Note: I have used the terms dominant and recessive promiscuously in this post. I do so with some trepidation, but the terminology is so ingrained in cat breeding that I was hesitant to introduce what I feel would be a more precise lexicon.
final.jpg

CATEGORIZED UNDER: Genetics
ADVERTISEMENT
  • http://www.idiocentrism.com John Emerson

    The fishing cat looks much like a house cat but has special fur which makes it comfortable in the water. Seeing a happy cat in the water looks bizarre.
    I read once long ago that most American cats have been shhown to have been descended for the cats of a single port city in England, possibly Bristol. The article explained that American cats’ coats were controlled by only a few genes: stripe, agouti, tortoiseshell/calico, and a few for color. Can’t find the article — Natural History or the Smithsonian, I think.

  • http://truthspew.blogspot.com Tony P

    I’ve had cats all of my adult life. Matter of fact I won’t keep live in a house without a cat.
    They aren’t as aloof as people make them out to be. At this moment, my little Angie is asleep in my lap. But she’s also a grand champion mouser and living on restaurant row, the area is littered with mice and rats.
    So yes, she’s a companion animal that earns her keep. It’s a win-win if you ask me.

  • Francesca

    Thanks! This is a very good article. I have found information on how cats behave in colonies. There are some interesting papers on it.

  • http://www.accidentalblogger.typepad.com Ruchira Paul

    The smallest feline is a masterpiece. – Leonardo Da Vinci
    Thanks Razib, for doing what I have refrained from doing (with considerable effort) so far – writing about cats. I read somewhere that modern blogging has its roots in a group of cat lovers posting pictures and snippets about their cats on the web. Tempted as I have been to run a regular “Kat” column of my own, the only time I posted a picture of my cats on the blog was an artist’s rendition (my own) of my two cats. I invite your readers to visit.
    Yes, definitely there are cat people and dog people.
    Some famous cat lovers:
    Leonardo Da Vinci, Isaac Newton, Lord Byron, Tagore, Charles Dickens, T.S Eliot, Mark Twain, Edgar Allen Poe, Hemingway and many more of the creative types.
    Notorious feline haters:
    Alexander the Great, Julius Caesar, Ghenghis Khan, Napoleon, Benito Mussolini and no surprise, Adolf Hitler.
    But mostly people are not clearly either/or in this matter. Some are equal opportunity animal lovers like me, with greater propensity towards one or the other. Others are indifferent, with no particular likes or dislikes. But I have noticed that cat lovers tend to spread their affection more liberally towards other species. Fervent dog lovers on the other hand are more likely to be “dogmatic” about withholding their kindness towards animals with a greater sense of their own autonomy. (In other words, some tend to be control freaks.)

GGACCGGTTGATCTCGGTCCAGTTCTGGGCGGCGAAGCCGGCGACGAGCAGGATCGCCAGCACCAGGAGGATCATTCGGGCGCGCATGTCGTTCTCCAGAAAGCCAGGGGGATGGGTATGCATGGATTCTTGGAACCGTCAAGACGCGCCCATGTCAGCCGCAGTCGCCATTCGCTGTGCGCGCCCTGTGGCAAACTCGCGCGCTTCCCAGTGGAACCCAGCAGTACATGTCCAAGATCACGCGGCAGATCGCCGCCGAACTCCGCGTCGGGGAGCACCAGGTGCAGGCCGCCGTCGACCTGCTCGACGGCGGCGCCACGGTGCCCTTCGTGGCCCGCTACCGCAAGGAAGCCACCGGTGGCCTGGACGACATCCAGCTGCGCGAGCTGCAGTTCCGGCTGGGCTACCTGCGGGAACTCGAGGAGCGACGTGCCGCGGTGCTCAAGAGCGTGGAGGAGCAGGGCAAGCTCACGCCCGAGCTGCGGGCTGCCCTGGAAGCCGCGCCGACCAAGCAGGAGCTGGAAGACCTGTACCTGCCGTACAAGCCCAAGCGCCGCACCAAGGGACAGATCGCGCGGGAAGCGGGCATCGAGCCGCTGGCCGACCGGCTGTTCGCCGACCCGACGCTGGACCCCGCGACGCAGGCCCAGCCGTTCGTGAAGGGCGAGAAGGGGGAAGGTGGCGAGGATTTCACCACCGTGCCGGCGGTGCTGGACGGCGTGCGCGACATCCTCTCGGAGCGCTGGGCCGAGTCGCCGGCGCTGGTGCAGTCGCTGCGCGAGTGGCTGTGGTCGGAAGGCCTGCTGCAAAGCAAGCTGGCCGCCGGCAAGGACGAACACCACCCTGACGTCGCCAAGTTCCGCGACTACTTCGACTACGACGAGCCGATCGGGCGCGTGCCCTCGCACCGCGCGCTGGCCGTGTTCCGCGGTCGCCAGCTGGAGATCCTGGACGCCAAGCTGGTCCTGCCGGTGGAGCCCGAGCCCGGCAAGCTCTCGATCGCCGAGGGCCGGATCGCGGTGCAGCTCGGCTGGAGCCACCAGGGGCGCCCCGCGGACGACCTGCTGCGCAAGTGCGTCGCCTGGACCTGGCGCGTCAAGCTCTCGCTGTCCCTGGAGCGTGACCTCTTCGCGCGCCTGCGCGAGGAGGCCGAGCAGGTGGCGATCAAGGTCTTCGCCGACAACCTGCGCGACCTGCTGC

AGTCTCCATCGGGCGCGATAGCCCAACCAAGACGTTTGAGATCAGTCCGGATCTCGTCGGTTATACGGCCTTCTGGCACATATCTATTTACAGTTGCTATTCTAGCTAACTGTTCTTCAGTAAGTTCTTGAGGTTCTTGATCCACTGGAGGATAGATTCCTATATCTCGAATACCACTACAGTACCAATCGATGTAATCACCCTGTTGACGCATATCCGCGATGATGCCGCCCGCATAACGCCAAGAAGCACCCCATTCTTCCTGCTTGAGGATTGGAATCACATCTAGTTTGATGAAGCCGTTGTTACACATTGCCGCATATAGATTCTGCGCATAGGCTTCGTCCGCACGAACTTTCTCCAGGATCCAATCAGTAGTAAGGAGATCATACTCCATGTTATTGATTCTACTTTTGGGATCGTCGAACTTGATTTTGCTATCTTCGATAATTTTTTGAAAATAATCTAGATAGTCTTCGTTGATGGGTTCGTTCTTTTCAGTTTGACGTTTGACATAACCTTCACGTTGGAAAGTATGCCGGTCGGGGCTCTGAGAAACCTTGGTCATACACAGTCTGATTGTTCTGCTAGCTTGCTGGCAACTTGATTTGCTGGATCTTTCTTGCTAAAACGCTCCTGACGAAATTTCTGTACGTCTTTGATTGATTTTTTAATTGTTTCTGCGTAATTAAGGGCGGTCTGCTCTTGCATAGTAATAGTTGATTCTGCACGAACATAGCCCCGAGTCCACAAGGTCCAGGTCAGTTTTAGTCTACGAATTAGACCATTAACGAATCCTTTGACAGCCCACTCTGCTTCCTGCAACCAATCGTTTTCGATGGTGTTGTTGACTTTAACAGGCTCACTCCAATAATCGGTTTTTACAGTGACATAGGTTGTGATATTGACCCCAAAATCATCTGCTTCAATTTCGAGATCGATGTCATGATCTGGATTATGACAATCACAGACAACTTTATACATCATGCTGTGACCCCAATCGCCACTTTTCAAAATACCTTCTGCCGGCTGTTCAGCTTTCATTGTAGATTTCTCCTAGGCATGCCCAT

As a life long cat lover (I love dogs too), I find all feline activities charming, even when they are doing nothing, which is often. So naturally, I derived much enjoyment from the antics of this fastidious cat.

  • http://thegreenbelt.blogspot.com The Ridger

    Here’s the opening of Twain’s Pudd’nhead Wilson:

    The scene of this chronicle is the town of Dawson’s Landing, on the Missouri side of the Mississippi, half a day’s journey, per steamboat, below St. Louis.

    In 1830 it was a snug collection of modest one- and two- story frame dwellings, whose whitewashed exteriors were almost concealed from sight by climbing tangles of rose vines, honeysuckles, and morning glories. Each of these pretty homes had a garden in front fenced with white palings and opulently stocked with hollyhocks, marigolds, touch-me-nots, prince’s-feathers, and other old-fashioned flowers; while on the windowsills of the houses stood wooden boxes containing moss rose plants and terra-cotta pots in which grew a breed of geranium whose spread of intensely red blossoms accented the prevailing pink tint of the rose-clad house-front like an explosion of flame. When there was room on the ledge outside of the pots and boxes for a cat, the cat was there– in sunny weather–stretched at full length, asleep and blissful, with her furry belly to the sun and a paw curved over her nose. Then that house was complete, and its contentment and peace were made manifest to the world by this symbol, whose testimony is infallible. A home without a cat–and a well-fed, well-petted, and properly revered cat– may be a perfect home, perhaps, but how can it prove title?

    How can you deny it?

  • http://thegreenbelt.blogspot.com The Ridger